Sindh Revisited: A Journey in the Footsteps of Captain Sir Richard Francis Burton: 1842-1849: The India Years by Christopher Ondaatje. Hardcover book published by Harper Collins 1996, 351 pages with colour photographs and maps.
Richard Burton (not the actor… the other one) spent some of his early years in India as an enlistee in the army of the East India Company. It was here that he mastered many things including various languages, religions and disguises, all of which helped him later in life. This book is a look at Burton and the places he visited during that time, mainly in Sindh, which after partition is now in Pakistan.
I’ve assumed a lot of things in this first paragraph. No.1 is that you know who Richard Burton is, in particular, “not the actor” Richard Burton. No.2 is that you know which time period I’m referring to, not only within Richard Burtons lifetime, but also within the lifetime of the “army of the East India Company”. No.3 is that you know what Burton did later in his life and No.4, you know what “partition” was. If you know what all of these things are then this book should/will have some appeal. If you don’t know then… well… it’s of very little appeal at all. Maybe that’s a bit harsh, but realistically I can’t imagine any reader who doesn’t know who Burton was getting excited about this book.
The book has been written as a history/biography (Burton)/travel book of this area, beginning in Bombay (India) and then via Pakistan down to Goa (India). It’s obviously written for the Burton aficionado, of which there are some of us still in existence. Yes, I’m a fan. Ever since reading Personal Narrative of a Pilgrimage to Al-Madinah & Meccah many years ago, I have considered Burton one of my favourite historical persons. He was a genuinely interesting guy and as far as I’m concerned, someone who understood what adventure was all about. I wont get into all the details of what happened to Burton later in his life, but lets just say that if you don’t know who this guy is and have some interest in history, exploration, religion, the use of the bayonet or sex (many other subjects as well), then this guy could be of interest to you. The painting below is of Burton later in life and has nothing to do with this book. The barely discernible scars on his check were from a spear wound.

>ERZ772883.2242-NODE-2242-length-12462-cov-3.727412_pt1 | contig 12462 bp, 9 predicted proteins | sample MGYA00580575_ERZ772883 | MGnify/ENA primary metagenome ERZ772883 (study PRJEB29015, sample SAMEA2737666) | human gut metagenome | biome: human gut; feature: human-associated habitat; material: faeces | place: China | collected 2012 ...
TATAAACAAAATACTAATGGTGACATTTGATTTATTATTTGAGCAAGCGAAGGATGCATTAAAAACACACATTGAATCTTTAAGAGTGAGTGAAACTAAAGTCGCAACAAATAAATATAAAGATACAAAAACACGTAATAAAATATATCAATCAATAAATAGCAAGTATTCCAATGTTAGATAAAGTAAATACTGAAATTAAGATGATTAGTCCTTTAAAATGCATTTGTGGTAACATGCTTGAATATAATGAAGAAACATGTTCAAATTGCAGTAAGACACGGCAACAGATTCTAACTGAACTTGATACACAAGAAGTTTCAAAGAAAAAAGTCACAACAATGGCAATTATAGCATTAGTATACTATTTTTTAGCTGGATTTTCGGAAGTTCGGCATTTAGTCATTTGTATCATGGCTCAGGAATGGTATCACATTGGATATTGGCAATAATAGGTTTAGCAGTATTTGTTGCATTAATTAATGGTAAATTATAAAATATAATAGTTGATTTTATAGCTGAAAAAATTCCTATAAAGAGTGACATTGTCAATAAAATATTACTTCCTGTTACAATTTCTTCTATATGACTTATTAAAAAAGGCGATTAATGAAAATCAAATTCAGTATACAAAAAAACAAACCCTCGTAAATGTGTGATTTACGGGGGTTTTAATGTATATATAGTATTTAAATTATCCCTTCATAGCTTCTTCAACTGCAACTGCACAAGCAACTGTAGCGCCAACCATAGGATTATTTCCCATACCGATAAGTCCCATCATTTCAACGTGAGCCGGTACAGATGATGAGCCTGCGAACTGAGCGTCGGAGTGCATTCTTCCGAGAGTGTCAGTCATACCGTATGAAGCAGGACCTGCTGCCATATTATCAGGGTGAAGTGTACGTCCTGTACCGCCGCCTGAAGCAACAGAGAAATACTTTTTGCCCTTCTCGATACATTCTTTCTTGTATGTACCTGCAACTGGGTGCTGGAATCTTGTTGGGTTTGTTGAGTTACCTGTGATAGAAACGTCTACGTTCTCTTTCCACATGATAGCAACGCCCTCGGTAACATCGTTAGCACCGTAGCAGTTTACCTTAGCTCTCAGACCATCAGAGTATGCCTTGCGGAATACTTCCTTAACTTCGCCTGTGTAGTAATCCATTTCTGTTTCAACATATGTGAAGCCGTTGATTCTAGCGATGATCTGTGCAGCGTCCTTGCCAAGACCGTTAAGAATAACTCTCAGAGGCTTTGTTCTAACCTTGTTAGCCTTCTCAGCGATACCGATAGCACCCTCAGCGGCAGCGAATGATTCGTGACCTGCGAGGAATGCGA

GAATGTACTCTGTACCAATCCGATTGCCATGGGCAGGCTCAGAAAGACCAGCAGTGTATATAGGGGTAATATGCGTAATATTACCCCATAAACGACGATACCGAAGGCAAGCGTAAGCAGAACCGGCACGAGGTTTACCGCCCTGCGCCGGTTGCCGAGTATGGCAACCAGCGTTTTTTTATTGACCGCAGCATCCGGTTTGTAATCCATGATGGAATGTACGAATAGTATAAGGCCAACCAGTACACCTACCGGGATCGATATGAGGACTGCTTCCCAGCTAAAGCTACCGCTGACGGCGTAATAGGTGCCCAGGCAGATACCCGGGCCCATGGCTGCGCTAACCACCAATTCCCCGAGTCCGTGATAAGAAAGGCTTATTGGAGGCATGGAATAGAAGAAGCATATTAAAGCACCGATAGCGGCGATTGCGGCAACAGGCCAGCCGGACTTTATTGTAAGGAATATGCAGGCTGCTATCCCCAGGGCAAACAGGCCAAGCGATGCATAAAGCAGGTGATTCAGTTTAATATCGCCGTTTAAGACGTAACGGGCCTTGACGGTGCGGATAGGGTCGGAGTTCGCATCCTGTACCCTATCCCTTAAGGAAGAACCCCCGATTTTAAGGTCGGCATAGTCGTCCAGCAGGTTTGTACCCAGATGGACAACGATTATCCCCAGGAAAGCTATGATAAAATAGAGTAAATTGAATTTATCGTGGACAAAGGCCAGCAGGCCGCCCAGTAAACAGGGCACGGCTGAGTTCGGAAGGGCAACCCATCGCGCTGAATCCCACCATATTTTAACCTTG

So what’s this book like? This edition is very glossy and has some wonderful photographs of the area’s traveled by the author retracing Burton. It’s a pity that there aren’t any historical photographs, but that’s not really what the book is about. I guess it’s more of a travel narrative with Burton as the emphasis. Maybe the lack of historical photographs is the authors and/or publishers attempt to give the book a more contemporary feel and less of a boring historical tone. There’s nothing wrong with this, I’m just the sort of guy who likes old photographs in books.
I haven’t read the book and the question is, would I read it? Yes.